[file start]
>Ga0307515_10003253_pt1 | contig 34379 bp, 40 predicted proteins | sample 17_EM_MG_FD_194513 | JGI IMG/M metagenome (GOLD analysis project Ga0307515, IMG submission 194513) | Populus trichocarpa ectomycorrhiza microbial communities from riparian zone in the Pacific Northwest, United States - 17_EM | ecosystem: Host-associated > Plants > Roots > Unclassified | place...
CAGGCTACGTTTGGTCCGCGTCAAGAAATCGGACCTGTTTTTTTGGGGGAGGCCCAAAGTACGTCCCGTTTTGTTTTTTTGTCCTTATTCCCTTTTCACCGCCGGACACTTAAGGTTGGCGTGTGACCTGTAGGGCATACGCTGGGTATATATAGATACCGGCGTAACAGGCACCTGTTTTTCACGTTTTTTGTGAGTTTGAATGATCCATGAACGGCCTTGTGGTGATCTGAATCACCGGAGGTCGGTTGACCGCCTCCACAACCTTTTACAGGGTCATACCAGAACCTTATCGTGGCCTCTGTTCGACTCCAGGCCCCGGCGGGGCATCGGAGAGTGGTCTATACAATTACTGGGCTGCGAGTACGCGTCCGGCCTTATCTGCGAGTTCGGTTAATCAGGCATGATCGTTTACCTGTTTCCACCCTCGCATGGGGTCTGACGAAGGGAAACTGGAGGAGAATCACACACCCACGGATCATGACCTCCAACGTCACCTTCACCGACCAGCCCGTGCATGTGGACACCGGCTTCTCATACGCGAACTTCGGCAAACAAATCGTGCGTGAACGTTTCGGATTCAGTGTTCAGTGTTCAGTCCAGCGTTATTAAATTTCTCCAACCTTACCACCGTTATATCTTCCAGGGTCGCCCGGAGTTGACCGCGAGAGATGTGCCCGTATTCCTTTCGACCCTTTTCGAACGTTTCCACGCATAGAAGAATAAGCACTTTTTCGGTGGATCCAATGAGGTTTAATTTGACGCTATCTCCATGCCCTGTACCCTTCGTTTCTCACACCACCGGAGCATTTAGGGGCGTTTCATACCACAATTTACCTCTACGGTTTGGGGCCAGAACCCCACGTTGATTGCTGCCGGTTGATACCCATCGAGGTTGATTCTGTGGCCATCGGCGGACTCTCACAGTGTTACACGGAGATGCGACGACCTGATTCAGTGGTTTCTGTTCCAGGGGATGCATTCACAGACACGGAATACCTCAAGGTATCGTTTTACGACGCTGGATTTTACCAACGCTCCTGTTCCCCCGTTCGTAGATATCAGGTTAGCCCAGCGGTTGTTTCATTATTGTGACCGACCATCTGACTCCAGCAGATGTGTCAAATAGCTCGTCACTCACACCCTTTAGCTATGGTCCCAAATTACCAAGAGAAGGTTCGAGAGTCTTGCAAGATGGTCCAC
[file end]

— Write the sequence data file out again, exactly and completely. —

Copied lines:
>Ga0307515_10003253_pt1 | contig 34379 bp, 40 predicted proteins | sample 17_EM_MG_FD_194513 | JGI IMG/M metagenome (GOLD analysis project Ga0307515, IMG submission 194513) | Populus trichocarpa ectomycorrhiza microbial communities from riparian zone in the Pacific Northwest, United States - 17_EM | ecosystem: Host-associated > Plants > Roots > Unclassified | place...
CAGGCTACGTTTGGTCCGCGTCAAGAAATCGGACCTGTTTTTTTGGGGGAGGCCCAAAGTACGTCCCGTTTTGTTTTTTTGTCCTTATTCCCTTTTCACCGCCGGACACTTAAGGTTGGCGTGTGACCTGTAGGGCATACGCTGGGTATATATAGATACCGGCGTAACAGGCACCTGTTTTTCACGTTTTTTGTGAGTTTGAATGATCCATGAACGGCCTTGTGGTGATCTGAATCACCGGAGGTCGGTTGACCGCCTCCACAACCTTTTACAGGGTCATACCAGAACCTTATCGTGGCCTCTGTTCGACTCCAGGCCCCGGCGGGGCATCGGAGAGTGGTCTATACAATTACTGGGCTGCGAGTACGCGTCCGGCCTTATCTGCGAGTTCGGTTAATCAGGCATGATCGTTTACCTGTTTCCACCCTCGCATGGGGTCTGACGAAGGGAAACTGGAGGAGAATCACACACCCACGGATCATGACCTCCAACGTCACCTTCACCGACCAGCCCGTGCATGTGGACACCGGCTTCTCATACGCGAACTTCGGCAAACAAATCGTGCGTGAACGTTTCGGATTCAGTGTTCAGTGTTCAGTCCAGCGTTATTAAATTTCTCCAACCTTACCACCGTTATATCTTCCAGGGTCGCCCGGAGTTGACCGCGAGAGATGTGCCCGTATTCCTTTCGACCCTTTTCGAACGTTTCCACGCATAGAAGAATAAGCACTTTTTCGGTGGATCCAATGAGGTTTAATTTGACGCTATCTCCATGCCCTGTACCCTTCGTTTCTCACACCACCGGAGCATTTAGGGGCGTTTCATACCACAATTTACCTCTACGGTTTGGGGCCAGAACCCCACGTTGATTGCTGCCGGTTGATACCCATCGAGGTTGATTCTGTGGCCATCGGCGGACTCTCACAGTGTTACACGGAGATGCGACGACCTGATTCAGTGGTTTCTGTTCCAGGGGATGCATTCACAGACACGGAATACCTCAAGGTATCGTTTTACGACGCTGGATTTTACCAACGCTCCTGTTCCCCCGTTCGTAGATATCAGGTTAGCCCAGCGGTTGTTTCATTATTGTGACCGACCATCTGACTCCAGCAGATGTGTCAAATAGCTCGTCACTCACACCCTTTAGCTATGGTCCCAAATTACCAAGAGAAGGTTCGAGAGTCTTGCAAGATGGTCCAC